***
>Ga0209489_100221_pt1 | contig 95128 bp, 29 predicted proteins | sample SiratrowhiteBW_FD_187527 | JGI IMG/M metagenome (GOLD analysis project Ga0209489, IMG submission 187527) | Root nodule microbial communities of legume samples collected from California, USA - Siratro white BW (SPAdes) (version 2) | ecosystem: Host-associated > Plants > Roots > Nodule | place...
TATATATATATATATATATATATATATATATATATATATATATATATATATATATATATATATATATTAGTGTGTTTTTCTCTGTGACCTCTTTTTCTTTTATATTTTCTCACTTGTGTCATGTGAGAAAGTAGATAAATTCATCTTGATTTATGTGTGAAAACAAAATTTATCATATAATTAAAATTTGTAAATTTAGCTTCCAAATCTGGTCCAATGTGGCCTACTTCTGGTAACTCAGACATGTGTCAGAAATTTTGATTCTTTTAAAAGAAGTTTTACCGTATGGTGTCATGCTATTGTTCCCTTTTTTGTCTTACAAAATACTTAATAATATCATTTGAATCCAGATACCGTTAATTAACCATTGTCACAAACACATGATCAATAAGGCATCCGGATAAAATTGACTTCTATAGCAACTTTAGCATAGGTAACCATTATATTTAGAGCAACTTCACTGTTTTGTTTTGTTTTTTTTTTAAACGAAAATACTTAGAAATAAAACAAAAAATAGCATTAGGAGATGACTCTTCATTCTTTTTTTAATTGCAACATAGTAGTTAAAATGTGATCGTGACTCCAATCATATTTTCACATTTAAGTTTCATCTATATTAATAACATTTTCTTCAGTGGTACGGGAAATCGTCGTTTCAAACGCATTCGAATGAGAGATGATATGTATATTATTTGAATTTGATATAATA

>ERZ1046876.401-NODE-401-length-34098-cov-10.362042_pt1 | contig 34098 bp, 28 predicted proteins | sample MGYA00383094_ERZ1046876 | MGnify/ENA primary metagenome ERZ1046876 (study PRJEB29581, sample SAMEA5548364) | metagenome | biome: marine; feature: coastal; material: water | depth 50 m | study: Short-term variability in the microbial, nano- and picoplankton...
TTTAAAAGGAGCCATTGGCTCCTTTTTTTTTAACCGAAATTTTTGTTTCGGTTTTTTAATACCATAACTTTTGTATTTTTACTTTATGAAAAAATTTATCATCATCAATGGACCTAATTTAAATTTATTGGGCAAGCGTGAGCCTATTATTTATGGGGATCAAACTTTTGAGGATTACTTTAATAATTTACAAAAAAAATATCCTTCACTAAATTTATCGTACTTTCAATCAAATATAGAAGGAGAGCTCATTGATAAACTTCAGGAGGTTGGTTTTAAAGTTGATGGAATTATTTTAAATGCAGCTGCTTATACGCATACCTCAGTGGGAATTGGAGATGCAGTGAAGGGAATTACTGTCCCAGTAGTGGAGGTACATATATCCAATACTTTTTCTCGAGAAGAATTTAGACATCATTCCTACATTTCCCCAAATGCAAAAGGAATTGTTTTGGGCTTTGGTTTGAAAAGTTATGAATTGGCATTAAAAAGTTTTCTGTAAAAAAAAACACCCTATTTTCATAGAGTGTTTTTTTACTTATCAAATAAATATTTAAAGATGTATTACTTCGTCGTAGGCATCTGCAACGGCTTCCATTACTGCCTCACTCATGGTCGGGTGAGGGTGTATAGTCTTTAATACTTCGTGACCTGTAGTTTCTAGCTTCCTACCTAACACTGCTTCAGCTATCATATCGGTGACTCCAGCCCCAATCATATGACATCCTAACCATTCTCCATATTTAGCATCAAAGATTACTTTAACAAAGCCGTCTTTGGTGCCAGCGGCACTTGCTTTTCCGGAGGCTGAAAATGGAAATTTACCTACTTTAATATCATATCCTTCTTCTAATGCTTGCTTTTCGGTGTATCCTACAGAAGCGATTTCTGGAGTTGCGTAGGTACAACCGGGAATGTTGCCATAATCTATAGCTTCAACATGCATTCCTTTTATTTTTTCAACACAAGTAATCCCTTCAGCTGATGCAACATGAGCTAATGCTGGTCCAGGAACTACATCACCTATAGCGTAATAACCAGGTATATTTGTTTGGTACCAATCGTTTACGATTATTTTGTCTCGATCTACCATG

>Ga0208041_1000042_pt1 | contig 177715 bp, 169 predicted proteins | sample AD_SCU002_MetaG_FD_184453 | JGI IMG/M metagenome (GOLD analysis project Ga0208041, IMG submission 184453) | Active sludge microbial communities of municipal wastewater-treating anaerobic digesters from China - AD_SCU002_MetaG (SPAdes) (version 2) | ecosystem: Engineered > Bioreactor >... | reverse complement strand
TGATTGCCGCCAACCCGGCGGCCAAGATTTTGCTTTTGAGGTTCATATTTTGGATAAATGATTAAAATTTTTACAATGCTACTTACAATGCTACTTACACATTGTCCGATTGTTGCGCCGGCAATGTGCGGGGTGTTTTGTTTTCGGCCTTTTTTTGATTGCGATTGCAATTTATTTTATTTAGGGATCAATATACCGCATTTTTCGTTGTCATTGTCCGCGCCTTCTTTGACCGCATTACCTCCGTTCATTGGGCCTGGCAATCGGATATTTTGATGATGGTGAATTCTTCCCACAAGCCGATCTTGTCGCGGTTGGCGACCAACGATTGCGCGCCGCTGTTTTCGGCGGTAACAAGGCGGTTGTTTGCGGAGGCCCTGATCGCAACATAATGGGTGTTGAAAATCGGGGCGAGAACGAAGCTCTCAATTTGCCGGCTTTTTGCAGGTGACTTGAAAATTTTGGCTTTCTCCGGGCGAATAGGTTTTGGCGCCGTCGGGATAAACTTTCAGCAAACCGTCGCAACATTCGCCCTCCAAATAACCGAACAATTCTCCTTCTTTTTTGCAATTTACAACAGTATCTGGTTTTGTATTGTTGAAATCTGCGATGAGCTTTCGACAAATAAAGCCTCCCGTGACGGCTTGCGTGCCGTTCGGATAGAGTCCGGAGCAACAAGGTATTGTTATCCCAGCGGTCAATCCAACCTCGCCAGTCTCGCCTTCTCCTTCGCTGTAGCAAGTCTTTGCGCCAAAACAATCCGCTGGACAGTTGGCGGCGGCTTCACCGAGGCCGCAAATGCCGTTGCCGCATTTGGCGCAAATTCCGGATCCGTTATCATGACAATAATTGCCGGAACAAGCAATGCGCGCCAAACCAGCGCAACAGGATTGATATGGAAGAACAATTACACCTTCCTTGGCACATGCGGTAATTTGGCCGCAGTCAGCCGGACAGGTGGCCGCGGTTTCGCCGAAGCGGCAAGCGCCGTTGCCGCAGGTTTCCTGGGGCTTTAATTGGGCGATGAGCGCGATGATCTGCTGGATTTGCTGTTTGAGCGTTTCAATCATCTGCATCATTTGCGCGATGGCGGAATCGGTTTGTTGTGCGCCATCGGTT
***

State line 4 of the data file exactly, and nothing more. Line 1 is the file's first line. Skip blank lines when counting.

TTTAAAAGGAGCCATTGGCTCCTTTTTTTTTAACCGAAATTTTTGTTTCGGTTTTTTAATACCATAACTTTTGTATTTTTACTTTATGAAAAAATTTATCATCATCAATGGACCTAATTTAAATTTATTGGGCAAGCGTGAGCCTATTATTTATGGGGATCAAACTTTTGAGGATTACTTTAATAATTTACAAAAAAAATATCCTTCACTAAATTTATCGTACTTTCAATCAAATATAGAAGGAGAGCTCATTGATAAACTTCAGGAGGTTGGTTTTAAAGTTGATGGAATTATTTTAAATGCAGCTGCTTATACGCATACCTCAGTGGGAATTGGAGATGCAGTGAAGGGAATTACTGTCCCAGTAGTGGAGGTACATATATCCAATACTTTTTCTCGAGAAGAATTTAGACATCATTCCTACATTTCCCCAAATGCAAAAGGAATTGTTTTGGGCTTTGGTTTGAAAAGTTATGAATTGGCATTAAAAAGTTTTCTGTAAAAAAAAACACCCTATTTTCATAGAGTGTTTTTTTACTTATCAAATAAATATTTAAAGATGTATTACTTCGTCGTAGGCATCTGCAACGGCTTCCATTACTGCCTCACTCATGGTCGGGTGAGGGTGTATAGTCTTTAATACTTCGTGACCTGTAGTTTCTAGCTTCCTACCTAACACTGCTTCAGCTATCATATCGGTGACTCCAGCCCCAATCATATGACATCCTAACCATTCTCCATATTTAGCATCAAAGATTACTTTAACAAAGCCGTCTTTGGTGCCAGCGGCACTTGCTTTTCCGGAGGCTGAAAATGGAAATTTACCTACTTTAATATCATATCCTTCTTCTAATGCTTGCTTTTCGGTGTATCCTACAGAAGCGATTTCTGGAGTTGCGTAGGTACAACCGGGAATGTTGCCATAATCTATAGCTTCAACATGCATTCCTTTTATTTTTTCAACACAAGTAATCCCTTCAGCTGATGCAACATGAGCTAATGCTGGTCCAGGAACTACATCACCTATAGCGTAATAACCAGGTATATTTGTTTGGTACCAATCGTTTACGATTATTTTGTCTCGATCTACCATG